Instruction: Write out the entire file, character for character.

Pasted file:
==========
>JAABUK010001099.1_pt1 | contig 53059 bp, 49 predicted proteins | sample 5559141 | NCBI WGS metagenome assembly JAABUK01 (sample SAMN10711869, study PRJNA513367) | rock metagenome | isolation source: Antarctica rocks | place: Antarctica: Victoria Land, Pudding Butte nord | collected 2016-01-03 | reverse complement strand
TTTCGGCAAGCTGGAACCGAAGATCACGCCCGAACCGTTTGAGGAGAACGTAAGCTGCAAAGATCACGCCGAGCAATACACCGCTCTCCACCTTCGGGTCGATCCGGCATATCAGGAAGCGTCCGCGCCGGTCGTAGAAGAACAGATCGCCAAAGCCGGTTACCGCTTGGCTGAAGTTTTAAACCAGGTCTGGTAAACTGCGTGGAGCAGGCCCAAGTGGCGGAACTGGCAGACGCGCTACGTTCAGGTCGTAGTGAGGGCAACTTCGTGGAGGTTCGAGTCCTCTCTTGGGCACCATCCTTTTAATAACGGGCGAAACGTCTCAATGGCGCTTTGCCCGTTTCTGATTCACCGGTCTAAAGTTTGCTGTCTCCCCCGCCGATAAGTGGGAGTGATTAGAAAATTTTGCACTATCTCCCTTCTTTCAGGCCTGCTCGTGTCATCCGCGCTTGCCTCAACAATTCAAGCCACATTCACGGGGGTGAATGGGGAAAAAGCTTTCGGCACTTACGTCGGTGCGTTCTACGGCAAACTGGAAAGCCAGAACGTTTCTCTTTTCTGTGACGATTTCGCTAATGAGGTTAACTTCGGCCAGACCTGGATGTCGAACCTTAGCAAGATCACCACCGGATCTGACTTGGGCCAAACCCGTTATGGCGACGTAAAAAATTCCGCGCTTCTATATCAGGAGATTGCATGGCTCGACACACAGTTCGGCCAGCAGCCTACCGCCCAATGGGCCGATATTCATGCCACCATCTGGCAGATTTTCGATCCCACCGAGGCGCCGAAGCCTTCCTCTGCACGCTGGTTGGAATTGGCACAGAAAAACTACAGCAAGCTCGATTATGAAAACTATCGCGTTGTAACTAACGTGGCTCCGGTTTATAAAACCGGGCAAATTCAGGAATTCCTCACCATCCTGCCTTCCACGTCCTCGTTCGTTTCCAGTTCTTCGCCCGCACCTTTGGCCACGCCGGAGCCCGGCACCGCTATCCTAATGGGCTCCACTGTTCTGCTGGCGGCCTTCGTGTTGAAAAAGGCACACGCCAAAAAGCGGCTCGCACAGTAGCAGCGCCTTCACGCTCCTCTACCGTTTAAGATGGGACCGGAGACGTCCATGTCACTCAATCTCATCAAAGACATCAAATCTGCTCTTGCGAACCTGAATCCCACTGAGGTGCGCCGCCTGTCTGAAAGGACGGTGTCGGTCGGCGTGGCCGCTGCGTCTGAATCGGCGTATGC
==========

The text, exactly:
>JAABUK010001099.1_pt1 | contig 53059 bp, 49 predicted proteins | sample 5559141 | NCBI WGS metagenome assembly JAABUK01 (sample SAMN10711869, study PRJNA513367) | rock metagenome | isolation source: Antarctica rocks | place: Antarctica: Victoria Land, Pudding Butte nord | collected 2016-01-03 | reverse complement strand
TTTCGGCAAGCTGGAACCGAAGATCACGCCCGAACCGTTTGAGGAGAACGTAAGCTGCAAAGATCACGCCGAGCAATACACCGCTCTCCACCTTCGGGTCGATCCGGCATATCAGGAAGCGTCCGCGCCGGTCGTAGAAGAACAGATCGCCAAAGCCGGTTACCGCTTGGCTGAAGTTTTAAACCAGGTCTGGTAAACTGCGTGGAGCAGGCCCAAGTGGCGGAACTGGCAGACGCGCTACGTTCAGGTCGTAGTGAGGGCAACTTCGTGGAGGTTCGAGTCCTCTCTTGGGCACCATCCTTTTAATAACGGGCGAAACGTCTCAATGGCGCTTTGCCCGTTTCTGATTCACCGGTCTAAAGTTTGCTGTCTCCCCCGCCGATAAGTGGGAGTGATTAGAAAATTTTGCACTATCTCCCTTCTTTCAGGCCTGCTCGTGTCATCCGCGCTTGCCTCAACAATTCAAGCCACATTCACGGGGGTGAATGGGGAAAAAGCTTTCGGCACTTACGTCGGTGCGTTCTACGGCAAACTGGAAAGCCAGAACGTTTCTCTTTTCTGTGACGATTTCGCTAATGAGGTTAACTTCGGCCAGACCTGGATGTCGAACCTTAGCAAGATCACCACCGGATCTGACTTGGGCCAAACCCGTTATGGCGACGTAAAAAATTCCGCGCTTCTATATCAGGAGATTGCATGGCTCGACACACAGTTCGGCCAGCAGCCTACCGCCCAATGGGCCGATATTCATGCCACCATCTGGCAGATTTTCGATCCCACCGAGGCGCCGAAGCCTTCCTCTGCACGCTGGTTGGAATTGGCACAGAAAAACTACAGCAAGCTCGATTATGAAAACTATCGCGTTGTAACTAACGTGGCTCCGGTTTATAAAACCGGGCAAATTCAGGAATTCCTCACCATCCTGCCTTCCACGTCCTCGTTCGTTTCCAGTTCTTCGCCCGCACCTTTGGCCACGCCGGAGCCCGGCACCGCTATCCTAATGGGCTCCACTGTTCTGCTGGCGGCCTTCGTGTTGAAAAAGGCACACGCCAAAAAGCGGCTCGCACAGTAGCAGCGCCTTCACGCTCCTCTACCGTTTAAGATGGGACCGGAGACGTCCATGTCACTCAATCTCATCAAAGACATCAAATCTGCTCTTGCGAACCTGAATCCCACTGAGGTGCGCCGCCTGTCTGAAAGGACGGTGTCGGTCGGCGTGGCCGCTGCGTCTGAATCGGCGTATGC